“I remember walking out of that room … feeling 10 feet tall, feeling like an American,” said Romero, who had moved to Los Angeles from Mexico seven years earlier. He became an Ambassador busboy on the advice of his strict stepfather, who worked at the hotel and wanted Romero to be sure to stay out of trouble on the streets of East Los Angeles.


The next night, after Kennedy won California’s Democratic primary and made a victory speech, he retreated through the kitchen pantry area and Romero pushed through the crowd to congratulate him. He said that just as he shook Kennedy’s hand, the shots were fired. Romero thought that the pops were from firecrackers and that Kennedy had fallen in fright, but Romero then saw blood spilling onto his own hand and realized what had happened as Sirhan Sirhan, the man with the gun, was apprehended. Romero said he was carrying rosary beads in his pocket and stuffed them into Kennedy’s hands.

MORE: The assassination of Robert Kennedy, as told 50 years later »

Romero was taken to the Rampart police station for questioning, then took a bus to Roosevelt High the next morning. He still had Kennedy’s blood on his hand and said he chose not to wash it off.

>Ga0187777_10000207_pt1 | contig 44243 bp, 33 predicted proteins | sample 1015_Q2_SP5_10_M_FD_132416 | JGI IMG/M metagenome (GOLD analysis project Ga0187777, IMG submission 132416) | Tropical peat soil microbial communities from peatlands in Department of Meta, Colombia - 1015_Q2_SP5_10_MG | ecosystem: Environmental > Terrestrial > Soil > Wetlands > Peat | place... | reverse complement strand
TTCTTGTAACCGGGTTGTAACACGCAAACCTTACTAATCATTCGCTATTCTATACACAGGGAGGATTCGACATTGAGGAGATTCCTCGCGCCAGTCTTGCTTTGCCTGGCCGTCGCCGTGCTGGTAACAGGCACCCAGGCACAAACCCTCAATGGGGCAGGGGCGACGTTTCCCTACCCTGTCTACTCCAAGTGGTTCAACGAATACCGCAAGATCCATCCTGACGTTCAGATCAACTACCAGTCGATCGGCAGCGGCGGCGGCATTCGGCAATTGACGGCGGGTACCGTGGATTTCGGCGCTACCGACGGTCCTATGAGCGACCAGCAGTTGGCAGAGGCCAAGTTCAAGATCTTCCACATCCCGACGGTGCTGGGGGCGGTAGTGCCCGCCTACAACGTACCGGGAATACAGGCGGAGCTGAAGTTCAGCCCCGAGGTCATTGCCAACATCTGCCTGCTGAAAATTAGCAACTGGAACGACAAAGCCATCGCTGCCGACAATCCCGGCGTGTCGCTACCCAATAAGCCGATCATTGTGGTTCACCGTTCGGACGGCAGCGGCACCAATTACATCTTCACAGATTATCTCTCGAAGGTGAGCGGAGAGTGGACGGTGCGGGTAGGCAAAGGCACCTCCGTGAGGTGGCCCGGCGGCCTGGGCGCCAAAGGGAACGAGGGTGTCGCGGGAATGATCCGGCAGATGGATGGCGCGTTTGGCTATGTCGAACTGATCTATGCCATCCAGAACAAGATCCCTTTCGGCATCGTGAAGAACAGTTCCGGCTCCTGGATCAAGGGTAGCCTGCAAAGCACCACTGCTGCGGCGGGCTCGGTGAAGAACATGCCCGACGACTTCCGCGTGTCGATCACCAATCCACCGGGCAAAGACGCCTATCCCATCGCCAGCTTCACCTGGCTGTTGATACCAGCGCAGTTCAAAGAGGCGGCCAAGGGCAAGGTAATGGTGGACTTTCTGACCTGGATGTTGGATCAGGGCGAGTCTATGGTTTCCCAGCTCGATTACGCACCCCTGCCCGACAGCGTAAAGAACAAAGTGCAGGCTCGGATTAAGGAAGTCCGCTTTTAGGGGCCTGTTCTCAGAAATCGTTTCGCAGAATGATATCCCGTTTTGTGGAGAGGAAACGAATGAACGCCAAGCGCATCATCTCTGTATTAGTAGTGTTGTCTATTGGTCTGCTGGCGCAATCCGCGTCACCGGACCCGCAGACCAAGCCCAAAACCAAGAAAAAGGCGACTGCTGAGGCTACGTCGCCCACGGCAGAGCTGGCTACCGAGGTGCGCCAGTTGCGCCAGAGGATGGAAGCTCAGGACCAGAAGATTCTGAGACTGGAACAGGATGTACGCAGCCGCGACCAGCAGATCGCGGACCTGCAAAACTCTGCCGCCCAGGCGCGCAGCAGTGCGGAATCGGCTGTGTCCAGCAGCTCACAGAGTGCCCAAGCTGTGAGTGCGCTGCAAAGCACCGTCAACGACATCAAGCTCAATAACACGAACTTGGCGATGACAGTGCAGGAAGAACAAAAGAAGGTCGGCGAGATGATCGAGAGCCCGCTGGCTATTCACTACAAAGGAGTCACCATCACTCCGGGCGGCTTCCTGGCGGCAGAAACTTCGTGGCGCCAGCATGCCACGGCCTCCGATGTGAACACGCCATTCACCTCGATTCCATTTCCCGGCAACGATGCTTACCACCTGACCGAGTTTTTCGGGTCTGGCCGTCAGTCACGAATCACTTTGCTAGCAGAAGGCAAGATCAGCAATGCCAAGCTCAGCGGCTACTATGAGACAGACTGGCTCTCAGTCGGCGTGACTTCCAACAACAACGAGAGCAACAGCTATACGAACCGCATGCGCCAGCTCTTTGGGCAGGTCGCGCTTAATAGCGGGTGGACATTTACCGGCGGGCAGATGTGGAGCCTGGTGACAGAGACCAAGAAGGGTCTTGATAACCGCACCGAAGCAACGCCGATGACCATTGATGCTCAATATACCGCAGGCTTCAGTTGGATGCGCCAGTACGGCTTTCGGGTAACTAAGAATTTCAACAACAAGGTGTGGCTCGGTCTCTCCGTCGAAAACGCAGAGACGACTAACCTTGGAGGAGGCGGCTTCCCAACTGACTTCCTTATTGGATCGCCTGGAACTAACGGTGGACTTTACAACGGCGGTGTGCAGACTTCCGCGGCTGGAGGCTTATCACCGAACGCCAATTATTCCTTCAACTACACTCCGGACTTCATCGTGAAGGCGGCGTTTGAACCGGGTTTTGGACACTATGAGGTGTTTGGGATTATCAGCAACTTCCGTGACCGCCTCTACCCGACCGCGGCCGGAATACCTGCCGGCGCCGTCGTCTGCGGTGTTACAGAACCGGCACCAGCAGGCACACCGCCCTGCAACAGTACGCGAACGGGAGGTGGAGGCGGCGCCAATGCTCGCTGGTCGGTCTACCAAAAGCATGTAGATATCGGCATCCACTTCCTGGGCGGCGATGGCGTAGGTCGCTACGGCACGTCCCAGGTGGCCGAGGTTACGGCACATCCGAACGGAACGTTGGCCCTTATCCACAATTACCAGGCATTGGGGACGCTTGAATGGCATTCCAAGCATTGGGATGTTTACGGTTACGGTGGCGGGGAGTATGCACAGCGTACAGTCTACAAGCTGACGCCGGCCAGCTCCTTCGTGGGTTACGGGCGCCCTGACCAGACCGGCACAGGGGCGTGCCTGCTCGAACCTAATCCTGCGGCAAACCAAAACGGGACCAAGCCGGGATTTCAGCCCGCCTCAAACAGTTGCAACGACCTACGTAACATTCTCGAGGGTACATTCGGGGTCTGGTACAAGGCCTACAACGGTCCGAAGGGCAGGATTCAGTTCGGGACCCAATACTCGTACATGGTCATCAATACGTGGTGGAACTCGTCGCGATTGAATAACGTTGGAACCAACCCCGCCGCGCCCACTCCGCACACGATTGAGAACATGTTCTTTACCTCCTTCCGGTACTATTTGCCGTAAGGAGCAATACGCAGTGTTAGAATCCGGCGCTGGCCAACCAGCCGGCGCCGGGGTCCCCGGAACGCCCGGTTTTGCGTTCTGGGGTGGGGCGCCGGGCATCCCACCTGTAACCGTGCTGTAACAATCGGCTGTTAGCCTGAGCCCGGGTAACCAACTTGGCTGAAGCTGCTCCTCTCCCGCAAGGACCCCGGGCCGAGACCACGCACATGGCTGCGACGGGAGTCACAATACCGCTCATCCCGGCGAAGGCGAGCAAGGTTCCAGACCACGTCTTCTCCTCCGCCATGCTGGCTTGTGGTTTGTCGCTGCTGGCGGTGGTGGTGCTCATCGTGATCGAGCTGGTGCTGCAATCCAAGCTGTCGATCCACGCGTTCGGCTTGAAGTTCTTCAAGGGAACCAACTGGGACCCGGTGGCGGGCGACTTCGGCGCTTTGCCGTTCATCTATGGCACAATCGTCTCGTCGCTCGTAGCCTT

As if the experience wasn’t traumatic enough, Romero said he got letters from people congratulating him for what he did. That made him uncomfortable, and so did letters from people asking him why he didn’t do something to prevent the assassination. He got tired of being asked by Ambassador guests to pose for photographs, found work in Wyoming, then made his home in San Jose.

In 2010, I met up with Romero in Washington and went with him to Arlington National Cemetery, where RFK is buried. He said he wanted to pay his respects, tell Kennedy he had tried to live a life of tolerance and humility, and to apologize. His buddy Chacon and I told him he had nothing to apologize for, but Romero knelt at the grave, spoke softly and wept.

Five years later, Romero emailed me to say he was finally feeling better with the help of a friend he had met on Facebook. She told him that when she looked at the photos from the Ambassador, she saw a brave young man who tried to help someone who’d been hurt, even as others retreated.


I heard from former California First Lady Maria Shriver, a niece of Bobby Kennedy, after I wrote that column. She said she wanted an address to send a thank-you note to Romero.

“I always felt a great deal of empathy for him … because of how difficult it was for him to move past that,” Shriver told me Wednesday evening when I called her with the news of Romero’s death.

Shriver said she never met Romero but hoped he came to realize he did the humane thing in a tragic moment, and she hoped he had found peace in the end.

“God bless him,” Shriver said. “It’s kind of hard to know why someone gets put into a situation that they’re locked in forever. But as I see it, he was locked into an image of helping someone.”

Get more of Steve Lopez’s work and follow him on Twitter @LATstevelopez